In-article:

a bit too faithful an adaptation

THE OPINION OF THE “WORLD” – TO SEE

After a triumphant theatrical adaptation, we understand that a filmmaker succumbed to the temptation to bring to the screen Zai Zai Zai Zai, Fabcaro’s comic book, a great success in bookstores. The story is, in fact, perfectly cinematic: while he goes to the hypermarket to do his shopping, Fabrice (Jean-Paul Rouve), an actor who has proven himself in the much maligned genre of comedy (he was a comic book author in Fabcaro’s story), realizes when paying that he has forgotten his loyalty card. The cashier panics, the guard takes the situation in hand and tries to intercept the criminal, who takes advantage of a moment of inattention to flee. The country is in turmoil and, in the bars as on the television news, we only talk about Fabrice, the enemy to be killed who is on the run through the country.

Permanent script shifts

In short, the comic strip seemed to deliver a perfect turnkey popular comedy, where the absurd competes with the idiocy. It reveals in passing the madness of our paranoid, secure and sensationalized societies, exacerbated since the crisis due to Covid-19 – so much so that Fabrice could just as well have forgotten his mask. Aware of having gold in his hands, director François Desagnat adapts comics with unfailing fidelity, attempting to transpose the qualities specific to the designer’s world to the screen, by dint of scriptwriting twists, a refined staging, with stiff acting, lengthy dialogues that exhaust the absurdity of ordinary language, laden with cliches and hollow generalities.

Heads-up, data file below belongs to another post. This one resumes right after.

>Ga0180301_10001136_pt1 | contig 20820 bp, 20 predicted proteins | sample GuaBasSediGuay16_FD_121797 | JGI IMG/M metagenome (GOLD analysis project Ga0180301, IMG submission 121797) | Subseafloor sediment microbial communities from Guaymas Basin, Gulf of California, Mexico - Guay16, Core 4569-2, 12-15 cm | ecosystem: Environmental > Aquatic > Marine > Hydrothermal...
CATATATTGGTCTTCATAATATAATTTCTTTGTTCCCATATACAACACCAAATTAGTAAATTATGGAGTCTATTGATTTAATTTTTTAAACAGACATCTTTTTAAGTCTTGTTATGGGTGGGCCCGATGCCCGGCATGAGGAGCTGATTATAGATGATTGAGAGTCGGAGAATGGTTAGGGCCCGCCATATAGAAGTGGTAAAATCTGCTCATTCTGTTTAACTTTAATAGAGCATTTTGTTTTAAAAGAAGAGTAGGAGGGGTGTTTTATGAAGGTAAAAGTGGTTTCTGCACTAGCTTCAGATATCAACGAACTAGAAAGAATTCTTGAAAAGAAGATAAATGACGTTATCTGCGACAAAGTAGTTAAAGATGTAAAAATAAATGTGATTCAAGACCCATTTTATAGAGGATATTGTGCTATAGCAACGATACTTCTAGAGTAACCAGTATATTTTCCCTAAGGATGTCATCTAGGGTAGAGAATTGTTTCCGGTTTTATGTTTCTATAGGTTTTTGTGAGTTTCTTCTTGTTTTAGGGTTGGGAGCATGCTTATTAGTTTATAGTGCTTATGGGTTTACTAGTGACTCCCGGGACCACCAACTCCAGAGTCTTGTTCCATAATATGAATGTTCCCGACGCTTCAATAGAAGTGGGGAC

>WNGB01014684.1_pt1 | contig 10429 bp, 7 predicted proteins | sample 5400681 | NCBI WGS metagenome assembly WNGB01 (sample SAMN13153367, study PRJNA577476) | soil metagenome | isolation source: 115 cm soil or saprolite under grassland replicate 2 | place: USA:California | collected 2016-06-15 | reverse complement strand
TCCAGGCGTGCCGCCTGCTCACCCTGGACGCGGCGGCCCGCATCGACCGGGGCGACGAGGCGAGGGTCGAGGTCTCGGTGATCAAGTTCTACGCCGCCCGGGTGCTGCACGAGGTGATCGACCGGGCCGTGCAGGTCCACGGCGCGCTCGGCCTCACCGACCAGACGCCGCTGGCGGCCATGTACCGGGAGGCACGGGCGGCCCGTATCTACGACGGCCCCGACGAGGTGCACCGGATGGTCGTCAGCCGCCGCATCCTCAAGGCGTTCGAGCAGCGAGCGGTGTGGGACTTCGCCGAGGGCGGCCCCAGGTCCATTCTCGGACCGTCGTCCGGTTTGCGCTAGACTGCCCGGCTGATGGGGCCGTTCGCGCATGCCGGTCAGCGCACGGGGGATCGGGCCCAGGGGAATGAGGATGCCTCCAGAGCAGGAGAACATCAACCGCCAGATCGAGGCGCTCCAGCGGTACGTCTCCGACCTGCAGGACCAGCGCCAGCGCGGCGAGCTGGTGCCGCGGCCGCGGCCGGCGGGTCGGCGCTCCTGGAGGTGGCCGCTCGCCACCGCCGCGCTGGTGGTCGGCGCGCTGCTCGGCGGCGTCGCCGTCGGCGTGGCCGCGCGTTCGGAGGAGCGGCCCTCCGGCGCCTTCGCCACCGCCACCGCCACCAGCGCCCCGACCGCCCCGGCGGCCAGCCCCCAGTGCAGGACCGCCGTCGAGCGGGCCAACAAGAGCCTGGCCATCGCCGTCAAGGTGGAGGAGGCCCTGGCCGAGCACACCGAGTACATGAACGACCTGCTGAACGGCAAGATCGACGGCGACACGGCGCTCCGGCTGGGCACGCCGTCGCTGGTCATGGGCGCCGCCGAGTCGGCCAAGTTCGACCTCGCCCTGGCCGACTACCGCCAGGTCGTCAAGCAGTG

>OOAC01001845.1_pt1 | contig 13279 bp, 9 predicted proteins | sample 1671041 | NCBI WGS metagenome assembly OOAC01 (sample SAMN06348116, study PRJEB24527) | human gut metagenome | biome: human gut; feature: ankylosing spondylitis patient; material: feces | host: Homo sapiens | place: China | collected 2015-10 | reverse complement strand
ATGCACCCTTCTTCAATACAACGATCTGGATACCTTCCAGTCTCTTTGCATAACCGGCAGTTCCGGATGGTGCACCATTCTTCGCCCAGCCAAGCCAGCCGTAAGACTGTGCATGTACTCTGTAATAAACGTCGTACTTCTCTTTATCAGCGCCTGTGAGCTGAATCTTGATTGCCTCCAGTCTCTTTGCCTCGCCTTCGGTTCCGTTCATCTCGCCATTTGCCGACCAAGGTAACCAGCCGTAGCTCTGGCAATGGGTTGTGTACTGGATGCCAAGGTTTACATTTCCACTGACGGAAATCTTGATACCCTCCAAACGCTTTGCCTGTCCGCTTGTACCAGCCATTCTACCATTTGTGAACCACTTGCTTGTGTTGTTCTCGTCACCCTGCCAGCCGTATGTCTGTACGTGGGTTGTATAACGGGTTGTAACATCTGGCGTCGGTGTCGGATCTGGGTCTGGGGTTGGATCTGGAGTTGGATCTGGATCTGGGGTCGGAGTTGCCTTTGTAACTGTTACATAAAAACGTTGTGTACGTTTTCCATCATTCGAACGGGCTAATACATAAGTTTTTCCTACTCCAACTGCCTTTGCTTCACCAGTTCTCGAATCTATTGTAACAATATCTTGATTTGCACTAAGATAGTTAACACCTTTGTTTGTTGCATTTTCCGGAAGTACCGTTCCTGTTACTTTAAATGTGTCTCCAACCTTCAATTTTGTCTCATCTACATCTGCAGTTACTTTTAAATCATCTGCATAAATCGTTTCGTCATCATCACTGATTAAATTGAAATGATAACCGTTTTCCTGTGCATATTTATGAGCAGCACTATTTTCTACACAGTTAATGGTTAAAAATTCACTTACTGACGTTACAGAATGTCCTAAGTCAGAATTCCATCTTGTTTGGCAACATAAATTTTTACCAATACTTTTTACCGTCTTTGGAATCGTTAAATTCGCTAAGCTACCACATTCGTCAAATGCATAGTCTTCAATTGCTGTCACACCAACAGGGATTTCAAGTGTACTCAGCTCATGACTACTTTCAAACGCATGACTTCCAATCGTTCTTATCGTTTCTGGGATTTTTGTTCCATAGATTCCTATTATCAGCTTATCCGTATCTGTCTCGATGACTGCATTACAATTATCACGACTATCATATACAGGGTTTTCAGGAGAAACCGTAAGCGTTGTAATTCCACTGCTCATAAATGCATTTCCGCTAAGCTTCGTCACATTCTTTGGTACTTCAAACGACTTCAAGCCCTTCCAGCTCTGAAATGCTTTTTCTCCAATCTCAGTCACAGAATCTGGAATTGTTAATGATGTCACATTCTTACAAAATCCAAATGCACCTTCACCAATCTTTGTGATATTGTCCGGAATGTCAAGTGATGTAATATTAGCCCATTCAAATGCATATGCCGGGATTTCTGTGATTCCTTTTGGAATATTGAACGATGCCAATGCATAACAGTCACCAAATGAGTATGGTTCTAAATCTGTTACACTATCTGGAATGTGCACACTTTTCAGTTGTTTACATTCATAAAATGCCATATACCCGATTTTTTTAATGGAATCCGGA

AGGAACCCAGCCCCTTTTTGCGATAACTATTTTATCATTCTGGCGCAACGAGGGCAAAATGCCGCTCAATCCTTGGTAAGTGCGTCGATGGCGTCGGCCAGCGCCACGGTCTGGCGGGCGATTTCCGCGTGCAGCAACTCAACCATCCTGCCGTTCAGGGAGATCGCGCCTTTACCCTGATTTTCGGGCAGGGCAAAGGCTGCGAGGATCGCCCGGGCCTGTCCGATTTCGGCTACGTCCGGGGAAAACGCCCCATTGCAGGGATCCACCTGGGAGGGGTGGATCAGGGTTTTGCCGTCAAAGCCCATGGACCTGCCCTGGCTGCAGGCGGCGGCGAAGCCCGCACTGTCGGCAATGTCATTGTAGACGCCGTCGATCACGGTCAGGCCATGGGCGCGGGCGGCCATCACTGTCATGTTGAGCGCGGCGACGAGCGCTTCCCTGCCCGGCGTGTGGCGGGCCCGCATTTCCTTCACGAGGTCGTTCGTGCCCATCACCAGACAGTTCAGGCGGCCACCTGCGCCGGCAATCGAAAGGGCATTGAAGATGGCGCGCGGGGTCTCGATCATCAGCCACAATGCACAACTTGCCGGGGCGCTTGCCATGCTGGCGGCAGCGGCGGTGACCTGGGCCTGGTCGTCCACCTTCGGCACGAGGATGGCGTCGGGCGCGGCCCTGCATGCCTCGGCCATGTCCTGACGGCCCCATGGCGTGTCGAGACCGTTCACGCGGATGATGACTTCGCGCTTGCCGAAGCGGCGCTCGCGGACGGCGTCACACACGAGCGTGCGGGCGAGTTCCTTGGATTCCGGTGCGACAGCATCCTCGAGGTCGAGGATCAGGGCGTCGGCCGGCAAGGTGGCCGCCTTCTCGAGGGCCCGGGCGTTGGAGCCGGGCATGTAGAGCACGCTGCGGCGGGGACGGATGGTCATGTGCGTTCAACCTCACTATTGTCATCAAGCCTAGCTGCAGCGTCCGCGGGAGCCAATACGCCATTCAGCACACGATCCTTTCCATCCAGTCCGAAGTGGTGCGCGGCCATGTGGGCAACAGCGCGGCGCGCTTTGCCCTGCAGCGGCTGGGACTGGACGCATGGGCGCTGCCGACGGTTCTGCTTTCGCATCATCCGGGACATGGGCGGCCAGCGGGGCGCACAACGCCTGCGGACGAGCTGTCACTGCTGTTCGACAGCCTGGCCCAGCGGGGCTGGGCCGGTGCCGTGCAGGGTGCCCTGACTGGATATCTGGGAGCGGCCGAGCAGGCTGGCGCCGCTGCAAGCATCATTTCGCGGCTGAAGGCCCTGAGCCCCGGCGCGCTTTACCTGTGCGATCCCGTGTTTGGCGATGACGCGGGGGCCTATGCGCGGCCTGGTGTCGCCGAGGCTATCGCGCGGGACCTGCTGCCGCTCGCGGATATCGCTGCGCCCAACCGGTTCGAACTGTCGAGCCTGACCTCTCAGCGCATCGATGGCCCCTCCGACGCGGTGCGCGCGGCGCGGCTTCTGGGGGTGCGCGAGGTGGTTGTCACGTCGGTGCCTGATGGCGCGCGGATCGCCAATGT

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And the film thus wanders, feeding on a whole gallery of characters who represent the different shades of a generalized stupidity. This great fidelity to Fabcaro’s universe, however, prevents the film from finding its own cinematographic madness on its own, which would have allowed it to move away from the layer a little. The fact remains that, with a generous cast, Zai Zai Zai Zai offers popular comedy a comic sophistication and narrative richness that tears it somewhat from the usual television imaginary of the genre.

French film by François Desagnat. With Jean-Paul Rouve, Julie Depardieu, Ramzy Bedia (1 h 22).

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